Deer On The Range – Literally

Every year I head to deer camp believing that muleys, whitetails and blacktails are the cagiest animals on this planet.

Maybe it’s all this copy I’m always reading right before season starts, but my mind builds them up into these almost mythical creatures, as rare and shy as Bigfoot, and as fleeting as the fog through timber. They’re known as timber ghosts, after all.

So to beat them at their own game, I get crazy with camouflaging myself, my smells and my noises.

I wash my socks, boxers, camo pants, T-shirts, fleeces and hunting vest as well as my sleeping bag in special scent-free detergent so the animals don’t smell me. I then add pine and fir needles to the bin I carry them all in to give my getup an eau du woods.

I grow a hunting beard.

I spray my hunting boots to try and mask some of their atrocious odor.

I avoid campfire (as much as possible).

I creep through the forest, three steps at a time.

I hold my mouth open to better hear sounds in the woods.

I overfill my backpack so my knives, radio, extra bullets, etc., don’t clank around.

I sit still, back against trees or rocks for hours.

In other woods, I try my best to blend in so that when deer come along, they aren’t aware of my presence.

And then you read online threads like the one I found today and think, why am I doing all this work again?!?!

Seems that one of the boys on Hunting Washington was sighting his rifle in at the range this past Saturday when something unexpected wandered by.

Take it away, Timberghost72:

This morning I went to the range to fire a few rounds off and to dial in some hand loads.  The range is 100 yards and is across a grass field. There was about 20 people also there using the 100 yard range.  10 minutes into live fire I look up after I took a shot and a deer (doe) jumps out of some tall grass on the right side of the last lane about 15 feet in front of the targets down range. It proceeds to casually walk and eat grass all while moving from right to left across 8 lanes. People are still firing their rifles so I yell out DEER. Still no one sees it and still are firing their rifles down range. Keep in mind it is WIDE OPEN. After about 45 seconds and a second yell by me finally people start to see it. Range master called a cease fire and he went out and chased it off.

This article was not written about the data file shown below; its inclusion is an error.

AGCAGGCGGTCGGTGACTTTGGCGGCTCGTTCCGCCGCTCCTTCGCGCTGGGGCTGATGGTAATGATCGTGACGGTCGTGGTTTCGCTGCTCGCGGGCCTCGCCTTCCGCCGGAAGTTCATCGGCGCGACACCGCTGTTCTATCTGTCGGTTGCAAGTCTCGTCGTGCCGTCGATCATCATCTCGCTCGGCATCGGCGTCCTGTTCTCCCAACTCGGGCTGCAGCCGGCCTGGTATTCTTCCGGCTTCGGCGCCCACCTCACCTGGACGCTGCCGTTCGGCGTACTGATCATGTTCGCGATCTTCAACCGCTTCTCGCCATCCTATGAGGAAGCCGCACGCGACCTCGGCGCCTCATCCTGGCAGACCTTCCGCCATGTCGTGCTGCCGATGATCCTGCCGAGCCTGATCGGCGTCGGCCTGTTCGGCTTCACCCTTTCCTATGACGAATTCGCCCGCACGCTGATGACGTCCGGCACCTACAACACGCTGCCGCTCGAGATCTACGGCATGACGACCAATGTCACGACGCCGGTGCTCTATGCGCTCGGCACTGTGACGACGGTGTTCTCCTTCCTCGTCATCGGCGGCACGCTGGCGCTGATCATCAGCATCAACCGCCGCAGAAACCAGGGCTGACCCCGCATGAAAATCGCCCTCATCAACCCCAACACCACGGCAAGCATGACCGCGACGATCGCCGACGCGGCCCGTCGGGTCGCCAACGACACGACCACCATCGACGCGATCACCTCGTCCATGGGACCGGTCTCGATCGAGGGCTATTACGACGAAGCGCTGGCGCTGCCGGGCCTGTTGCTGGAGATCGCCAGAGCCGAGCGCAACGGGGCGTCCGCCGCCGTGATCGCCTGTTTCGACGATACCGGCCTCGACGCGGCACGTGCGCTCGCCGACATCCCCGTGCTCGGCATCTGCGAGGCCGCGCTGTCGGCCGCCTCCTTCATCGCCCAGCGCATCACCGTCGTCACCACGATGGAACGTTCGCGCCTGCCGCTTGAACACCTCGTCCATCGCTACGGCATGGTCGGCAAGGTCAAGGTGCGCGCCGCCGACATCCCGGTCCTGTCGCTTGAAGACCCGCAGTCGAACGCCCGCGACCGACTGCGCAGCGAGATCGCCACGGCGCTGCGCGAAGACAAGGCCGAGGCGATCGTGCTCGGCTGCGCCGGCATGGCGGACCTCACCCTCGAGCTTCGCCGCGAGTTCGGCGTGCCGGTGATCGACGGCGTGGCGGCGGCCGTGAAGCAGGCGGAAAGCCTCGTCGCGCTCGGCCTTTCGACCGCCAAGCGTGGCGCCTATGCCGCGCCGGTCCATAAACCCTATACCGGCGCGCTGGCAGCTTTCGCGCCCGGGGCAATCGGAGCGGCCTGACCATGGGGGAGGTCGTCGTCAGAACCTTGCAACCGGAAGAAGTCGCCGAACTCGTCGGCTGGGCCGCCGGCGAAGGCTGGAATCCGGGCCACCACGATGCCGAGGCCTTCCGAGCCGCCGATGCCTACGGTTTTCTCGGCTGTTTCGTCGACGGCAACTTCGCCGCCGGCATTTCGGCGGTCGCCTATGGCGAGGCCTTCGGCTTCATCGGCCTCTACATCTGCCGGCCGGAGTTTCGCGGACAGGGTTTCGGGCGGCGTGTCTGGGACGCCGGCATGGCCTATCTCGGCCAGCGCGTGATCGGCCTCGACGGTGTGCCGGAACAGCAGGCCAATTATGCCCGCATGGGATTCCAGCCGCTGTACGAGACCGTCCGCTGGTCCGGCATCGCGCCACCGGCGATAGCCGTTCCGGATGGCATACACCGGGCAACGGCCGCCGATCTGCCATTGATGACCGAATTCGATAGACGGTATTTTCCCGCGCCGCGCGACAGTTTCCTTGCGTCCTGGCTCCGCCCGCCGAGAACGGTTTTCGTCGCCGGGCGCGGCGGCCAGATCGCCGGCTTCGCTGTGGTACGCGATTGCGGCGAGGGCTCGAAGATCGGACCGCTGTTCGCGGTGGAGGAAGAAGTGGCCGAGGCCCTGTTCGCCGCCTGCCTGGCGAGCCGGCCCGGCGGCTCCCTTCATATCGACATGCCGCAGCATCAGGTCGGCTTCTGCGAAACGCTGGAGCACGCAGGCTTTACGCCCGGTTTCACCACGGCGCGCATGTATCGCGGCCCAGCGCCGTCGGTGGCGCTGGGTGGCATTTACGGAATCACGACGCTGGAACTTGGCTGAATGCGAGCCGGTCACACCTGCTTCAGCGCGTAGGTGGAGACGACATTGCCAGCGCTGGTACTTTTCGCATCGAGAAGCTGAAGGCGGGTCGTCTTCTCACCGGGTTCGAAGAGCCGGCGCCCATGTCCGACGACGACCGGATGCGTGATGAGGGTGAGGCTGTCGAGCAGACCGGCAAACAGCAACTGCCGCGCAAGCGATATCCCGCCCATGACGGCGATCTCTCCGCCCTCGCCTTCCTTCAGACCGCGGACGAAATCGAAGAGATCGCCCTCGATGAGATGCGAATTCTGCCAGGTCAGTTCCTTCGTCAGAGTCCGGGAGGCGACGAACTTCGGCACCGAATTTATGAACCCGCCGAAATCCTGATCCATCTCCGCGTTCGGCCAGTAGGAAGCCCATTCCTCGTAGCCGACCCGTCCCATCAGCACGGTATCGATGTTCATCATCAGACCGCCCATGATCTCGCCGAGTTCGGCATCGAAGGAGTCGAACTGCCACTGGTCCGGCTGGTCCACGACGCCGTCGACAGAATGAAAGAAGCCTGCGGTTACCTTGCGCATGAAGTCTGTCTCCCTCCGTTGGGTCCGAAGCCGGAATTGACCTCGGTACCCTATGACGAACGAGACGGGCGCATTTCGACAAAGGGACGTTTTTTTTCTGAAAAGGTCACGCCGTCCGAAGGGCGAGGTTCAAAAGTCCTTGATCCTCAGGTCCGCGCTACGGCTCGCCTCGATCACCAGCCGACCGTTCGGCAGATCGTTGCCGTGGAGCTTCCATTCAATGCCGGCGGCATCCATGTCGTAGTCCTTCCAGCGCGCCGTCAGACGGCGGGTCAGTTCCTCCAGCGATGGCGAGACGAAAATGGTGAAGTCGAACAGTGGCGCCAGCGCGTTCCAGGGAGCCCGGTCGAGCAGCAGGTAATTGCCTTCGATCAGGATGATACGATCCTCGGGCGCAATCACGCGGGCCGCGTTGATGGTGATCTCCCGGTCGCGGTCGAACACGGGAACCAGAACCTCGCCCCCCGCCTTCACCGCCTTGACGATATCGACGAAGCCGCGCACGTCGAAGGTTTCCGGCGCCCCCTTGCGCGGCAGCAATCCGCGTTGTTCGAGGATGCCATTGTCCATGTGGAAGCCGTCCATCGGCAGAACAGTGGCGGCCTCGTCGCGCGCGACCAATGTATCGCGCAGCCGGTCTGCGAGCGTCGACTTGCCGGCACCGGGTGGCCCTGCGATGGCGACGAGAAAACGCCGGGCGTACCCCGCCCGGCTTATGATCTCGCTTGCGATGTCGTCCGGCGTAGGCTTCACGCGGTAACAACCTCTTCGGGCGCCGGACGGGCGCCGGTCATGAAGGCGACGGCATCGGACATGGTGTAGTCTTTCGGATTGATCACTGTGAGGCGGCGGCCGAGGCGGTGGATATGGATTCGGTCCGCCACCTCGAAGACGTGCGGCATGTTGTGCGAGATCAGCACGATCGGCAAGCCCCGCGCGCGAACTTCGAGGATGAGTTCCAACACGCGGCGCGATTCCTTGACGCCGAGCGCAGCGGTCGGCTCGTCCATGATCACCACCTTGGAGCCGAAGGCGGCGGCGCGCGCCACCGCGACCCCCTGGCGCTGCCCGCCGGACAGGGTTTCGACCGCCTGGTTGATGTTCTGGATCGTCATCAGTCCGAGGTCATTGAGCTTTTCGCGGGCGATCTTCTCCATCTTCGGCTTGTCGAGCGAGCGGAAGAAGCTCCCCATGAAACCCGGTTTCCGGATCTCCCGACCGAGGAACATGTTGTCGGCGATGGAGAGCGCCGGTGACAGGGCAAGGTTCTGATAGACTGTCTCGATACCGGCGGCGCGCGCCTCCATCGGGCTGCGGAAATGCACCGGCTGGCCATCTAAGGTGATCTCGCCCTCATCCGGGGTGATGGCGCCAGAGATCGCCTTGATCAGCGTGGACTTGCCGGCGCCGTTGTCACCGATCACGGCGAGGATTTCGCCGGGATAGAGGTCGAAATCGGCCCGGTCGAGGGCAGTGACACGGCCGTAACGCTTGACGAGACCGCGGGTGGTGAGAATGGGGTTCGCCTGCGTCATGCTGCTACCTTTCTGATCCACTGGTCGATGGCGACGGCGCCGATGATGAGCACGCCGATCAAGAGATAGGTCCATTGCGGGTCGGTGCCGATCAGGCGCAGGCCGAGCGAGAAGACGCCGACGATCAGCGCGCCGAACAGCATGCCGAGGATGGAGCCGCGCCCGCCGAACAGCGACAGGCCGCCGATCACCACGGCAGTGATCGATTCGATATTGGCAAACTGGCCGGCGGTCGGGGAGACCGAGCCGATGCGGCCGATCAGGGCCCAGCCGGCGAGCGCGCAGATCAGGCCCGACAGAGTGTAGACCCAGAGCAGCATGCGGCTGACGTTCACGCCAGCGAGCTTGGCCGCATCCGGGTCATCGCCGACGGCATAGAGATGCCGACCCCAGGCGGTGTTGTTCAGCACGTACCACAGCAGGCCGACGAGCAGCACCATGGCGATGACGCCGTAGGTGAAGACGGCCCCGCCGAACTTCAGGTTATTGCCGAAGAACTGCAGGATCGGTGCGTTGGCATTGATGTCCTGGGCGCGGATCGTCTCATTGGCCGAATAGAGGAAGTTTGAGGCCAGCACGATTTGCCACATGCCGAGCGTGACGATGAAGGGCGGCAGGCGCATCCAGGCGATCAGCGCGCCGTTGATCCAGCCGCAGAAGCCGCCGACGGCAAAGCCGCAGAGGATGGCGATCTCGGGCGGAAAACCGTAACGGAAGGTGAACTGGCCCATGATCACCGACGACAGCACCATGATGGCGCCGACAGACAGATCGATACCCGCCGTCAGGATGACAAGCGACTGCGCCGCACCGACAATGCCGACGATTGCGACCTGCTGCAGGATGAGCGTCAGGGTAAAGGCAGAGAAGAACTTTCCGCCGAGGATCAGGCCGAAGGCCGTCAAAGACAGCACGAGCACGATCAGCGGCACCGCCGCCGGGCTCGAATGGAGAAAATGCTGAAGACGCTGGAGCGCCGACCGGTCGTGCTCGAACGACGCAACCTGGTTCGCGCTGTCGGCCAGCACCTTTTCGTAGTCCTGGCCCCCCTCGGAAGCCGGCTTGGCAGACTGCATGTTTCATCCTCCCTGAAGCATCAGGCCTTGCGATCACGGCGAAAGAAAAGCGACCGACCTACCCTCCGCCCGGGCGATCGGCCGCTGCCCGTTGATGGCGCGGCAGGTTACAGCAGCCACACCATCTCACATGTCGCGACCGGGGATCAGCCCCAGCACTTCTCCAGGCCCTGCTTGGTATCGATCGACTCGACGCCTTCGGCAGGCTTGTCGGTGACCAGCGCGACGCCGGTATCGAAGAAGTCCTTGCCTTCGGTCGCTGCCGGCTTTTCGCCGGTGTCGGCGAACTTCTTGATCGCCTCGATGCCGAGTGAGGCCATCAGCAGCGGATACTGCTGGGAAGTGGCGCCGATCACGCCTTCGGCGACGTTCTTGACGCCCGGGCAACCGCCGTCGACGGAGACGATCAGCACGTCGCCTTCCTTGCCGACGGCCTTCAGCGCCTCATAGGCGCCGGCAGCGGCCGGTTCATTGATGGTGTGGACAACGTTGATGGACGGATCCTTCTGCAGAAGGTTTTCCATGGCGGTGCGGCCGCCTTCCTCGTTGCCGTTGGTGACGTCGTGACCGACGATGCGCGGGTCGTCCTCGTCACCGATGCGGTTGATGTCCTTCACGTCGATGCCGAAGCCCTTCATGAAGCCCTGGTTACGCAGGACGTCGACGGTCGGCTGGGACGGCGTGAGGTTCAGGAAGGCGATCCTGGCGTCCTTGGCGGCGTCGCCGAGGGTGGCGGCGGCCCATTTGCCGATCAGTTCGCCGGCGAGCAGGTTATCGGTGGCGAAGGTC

Not so unusual, it turns out.

Adds Frogger:

I’ve seen a few nice 4 points out on the range in Renton

And Grainfed Muley:

In 1994 I was in Selitz Oregon for the Oregon Rifle and Pistol Assoc., Full auto state championships. In the middle of the assualt rifle match, with 6 people shooting, a blacktail doe steps out left to right and did the same thing just casually walked accross the shooting range. Luckily everybody saw her and stopped. They started the match over.

And Polar Bear:

An old guy that I use to work with dropped a 4 pt. that showed up at the end of the 200 yard range at Evergreen Sportsman’s Club out of Littlerock. He was packing up his stuff after several hours of shooting when he noticed it standing on the hill behind the target.  He dropped it, backe his truck up to the hill, rolled it into the back and drove off to nearby Capitol Forrest to roll the gut out of it.  Pretty sweet for an old dude with diabetes who could hardly walk anymore.  Oh, and yes it was rifle deer season and he had a tag.

And Woodswalker:

BEFORE the DNr closed the pit up above my place it was common to see deer wandering out nibbling the blackberry tips while folks were shooting…we would call a cease fire and shoo them off…and go back to shooting.

Hmmm. Maybe I don’t have to launder my giant pile of hunting clothes or track down the bottle of scent mojo in the 72 hours between now and taking off for camp after all.

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